Metamerism invites a revised look at the urban landscape through fresh eyes. The video surveys the image in full through extended duration; the camera looks without distraction for interest, thereby encouraging engagement by the viewer. Effects or voice-over narrative do not distract from the image. The camera is a trained, seemingly tireless eye, that casts its gaze on often very simple subjects. In figure 11, a low bed of orange tulips spring up before the viewer as the focus of attention, with children and young mothers passing by like ancillary players. In figure 18, a small shaft of light casts an unusual glow on a pile of bricks, while windswept pedestrians walk past. Often the focus is the rippling of a small piece of plastic, covering a skip (fig. 3) or car (fig. 40). Both examples are the tactile quality of wind or light, but also that something is being revealed and hidden, a sensorial exercise that invites fascination either through revelation or mystery. This simple attention involves a commitment to an intrinsic interest in everyday life, viewing selected but ordinary situations having the potential for both pathos and beauty.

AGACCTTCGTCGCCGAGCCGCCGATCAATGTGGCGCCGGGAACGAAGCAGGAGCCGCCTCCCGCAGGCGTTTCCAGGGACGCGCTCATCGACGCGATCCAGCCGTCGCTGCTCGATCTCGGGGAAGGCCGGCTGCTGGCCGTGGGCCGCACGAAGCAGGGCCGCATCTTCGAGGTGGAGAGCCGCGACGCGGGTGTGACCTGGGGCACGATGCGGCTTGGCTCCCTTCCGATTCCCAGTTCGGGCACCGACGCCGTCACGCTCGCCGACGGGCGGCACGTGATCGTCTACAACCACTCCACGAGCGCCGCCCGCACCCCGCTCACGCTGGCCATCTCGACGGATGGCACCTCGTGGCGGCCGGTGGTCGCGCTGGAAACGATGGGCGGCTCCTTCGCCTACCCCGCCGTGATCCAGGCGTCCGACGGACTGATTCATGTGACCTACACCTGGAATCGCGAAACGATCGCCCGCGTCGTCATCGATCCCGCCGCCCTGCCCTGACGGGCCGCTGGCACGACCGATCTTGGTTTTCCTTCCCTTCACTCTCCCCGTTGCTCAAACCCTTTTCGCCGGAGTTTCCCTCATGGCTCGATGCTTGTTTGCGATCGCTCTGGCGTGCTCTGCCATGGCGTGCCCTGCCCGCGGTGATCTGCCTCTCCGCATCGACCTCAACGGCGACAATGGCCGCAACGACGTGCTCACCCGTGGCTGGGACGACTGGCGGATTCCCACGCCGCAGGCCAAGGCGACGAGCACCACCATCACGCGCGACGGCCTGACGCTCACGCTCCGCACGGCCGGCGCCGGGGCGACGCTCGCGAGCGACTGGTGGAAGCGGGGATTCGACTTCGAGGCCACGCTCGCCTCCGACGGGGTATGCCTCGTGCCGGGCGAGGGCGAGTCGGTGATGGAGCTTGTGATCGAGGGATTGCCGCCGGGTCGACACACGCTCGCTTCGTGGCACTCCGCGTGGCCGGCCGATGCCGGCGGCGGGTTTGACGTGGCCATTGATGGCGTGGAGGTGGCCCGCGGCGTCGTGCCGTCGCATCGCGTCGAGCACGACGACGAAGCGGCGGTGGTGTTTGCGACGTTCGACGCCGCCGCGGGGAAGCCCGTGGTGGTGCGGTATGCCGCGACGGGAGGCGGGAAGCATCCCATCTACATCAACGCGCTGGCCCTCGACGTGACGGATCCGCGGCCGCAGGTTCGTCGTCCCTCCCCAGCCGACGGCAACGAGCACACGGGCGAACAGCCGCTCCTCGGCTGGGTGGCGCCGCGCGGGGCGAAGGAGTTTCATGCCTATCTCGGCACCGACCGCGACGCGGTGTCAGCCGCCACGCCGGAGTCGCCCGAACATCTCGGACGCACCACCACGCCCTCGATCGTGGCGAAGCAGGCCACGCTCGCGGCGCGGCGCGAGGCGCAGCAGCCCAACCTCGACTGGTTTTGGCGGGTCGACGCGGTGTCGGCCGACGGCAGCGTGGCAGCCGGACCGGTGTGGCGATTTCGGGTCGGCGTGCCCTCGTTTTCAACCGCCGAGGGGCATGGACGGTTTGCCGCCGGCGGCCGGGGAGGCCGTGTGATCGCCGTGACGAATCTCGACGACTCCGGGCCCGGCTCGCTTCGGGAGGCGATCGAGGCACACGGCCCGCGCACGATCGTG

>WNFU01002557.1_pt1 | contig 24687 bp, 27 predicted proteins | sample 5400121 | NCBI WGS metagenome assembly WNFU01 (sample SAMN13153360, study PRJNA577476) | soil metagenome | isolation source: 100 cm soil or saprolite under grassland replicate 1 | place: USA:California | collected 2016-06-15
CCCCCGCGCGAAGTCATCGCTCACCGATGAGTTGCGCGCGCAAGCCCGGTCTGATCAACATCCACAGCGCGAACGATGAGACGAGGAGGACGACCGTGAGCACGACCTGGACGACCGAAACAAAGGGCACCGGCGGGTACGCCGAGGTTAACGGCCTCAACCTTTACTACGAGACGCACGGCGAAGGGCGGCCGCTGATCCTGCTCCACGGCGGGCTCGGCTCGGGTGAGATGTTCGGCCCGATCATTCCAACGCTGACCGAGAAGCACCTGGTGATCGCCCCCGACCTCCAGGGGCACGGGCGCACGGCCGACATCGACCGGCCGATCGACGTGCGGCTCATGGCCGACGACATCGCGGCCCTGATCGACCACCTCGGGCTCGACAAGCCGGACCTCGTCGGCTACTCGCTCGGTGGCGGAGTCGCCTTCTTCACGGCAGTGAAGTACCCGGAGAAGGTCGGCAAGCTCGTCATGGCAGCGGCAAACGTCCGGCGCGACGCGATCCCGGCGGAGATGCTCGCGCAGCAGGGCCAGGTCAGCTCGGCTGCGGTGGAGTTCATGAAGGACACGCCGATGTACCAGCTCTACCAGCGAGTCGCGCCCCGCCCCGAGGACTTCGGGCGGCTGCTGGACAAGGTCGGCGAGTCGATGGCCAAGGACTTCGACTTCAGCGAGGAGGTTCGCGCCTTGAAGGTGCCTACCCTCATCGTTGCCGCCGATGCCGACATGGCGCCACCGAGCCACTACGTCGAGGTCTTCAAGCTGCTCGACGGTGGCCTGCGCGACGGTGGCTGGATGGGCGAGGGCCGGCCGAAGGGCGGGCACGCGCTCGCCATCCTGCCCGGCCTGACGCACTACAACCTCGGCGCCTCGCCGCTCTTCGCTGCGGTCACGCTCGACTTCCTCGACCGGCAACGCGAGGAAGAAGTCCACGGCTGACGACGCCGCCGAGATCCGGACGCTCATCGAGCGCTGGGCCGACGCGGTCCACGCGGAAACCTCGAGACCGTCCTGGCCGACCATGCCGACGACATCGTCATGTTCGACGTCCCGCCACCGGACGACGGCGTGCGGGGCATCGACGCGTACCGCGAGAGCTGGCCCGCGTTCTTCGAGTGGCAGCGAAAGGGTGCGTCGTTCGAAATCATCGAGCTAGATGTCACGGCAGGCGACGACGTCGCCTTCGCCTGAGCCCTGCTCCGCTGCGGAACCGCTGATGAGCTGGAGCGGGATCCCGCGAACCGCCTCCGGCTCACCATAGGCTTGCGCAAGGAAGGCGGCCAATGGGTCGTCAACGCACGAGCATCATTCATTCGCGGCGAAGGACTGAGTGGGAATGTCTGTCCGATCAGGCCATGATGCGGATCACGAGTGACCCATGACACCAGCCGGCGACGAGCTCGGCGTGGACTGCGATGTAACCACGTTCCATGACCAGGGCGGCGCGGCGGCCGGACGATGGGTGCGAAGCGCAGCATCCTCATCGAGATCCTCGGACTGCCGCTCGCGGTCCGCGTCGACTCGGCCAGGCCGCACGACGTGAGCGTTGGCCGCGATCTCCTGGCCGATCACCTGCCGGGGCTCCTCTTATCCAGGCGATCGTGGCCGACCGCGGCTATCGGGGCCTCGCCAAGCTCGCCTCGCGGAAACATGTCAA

Yet, the sublime in Metamerism is an uncanny hybrid: the sampled reality of the video image meets the ineffable and implacable qualities of its content and presentation. The sense of the image being implacable runs throughout Metamerism and Romantic painting. Turner’s landscapes while embodying historic or literary themes, were often so heavily treated that they became “unrecognizable”; the style of “airy visions, painted with tinted steam” overwhelmed the subject matter itself (Janson, 644). Like Turner’s vast landscapes, Metamerism similarly obscures the images unrecognizable by obscuring location or subject matter, leaving it unclear as to what the subject or topic of the sequence is. Often, the original locations are difficult to make out. Signs, major landmarks or key clues are intentionally removed from the shot, either by cropping or their placement in time. Where major landmarks do appear it is near impossible to decide from which direction they are being viewed, or where they are. In figure 5, the signpost at the crossroads has no details. In figure 8, the numbers on the post are a reference to something, but we are uncertain what the numbers refer to. Figure 9 shows two orange rectangular areas that seem to indicate place, but display no type. At the crossroads, a bicycle has been left in front of a wall of plywood, but it is uncertain where this is, or what kind of place it is (fig. 26). A rectangular detail with almost a cinema-style aspect ratio is situated in an alleyway or strange corner, with no details or clues to its location (fig. 14).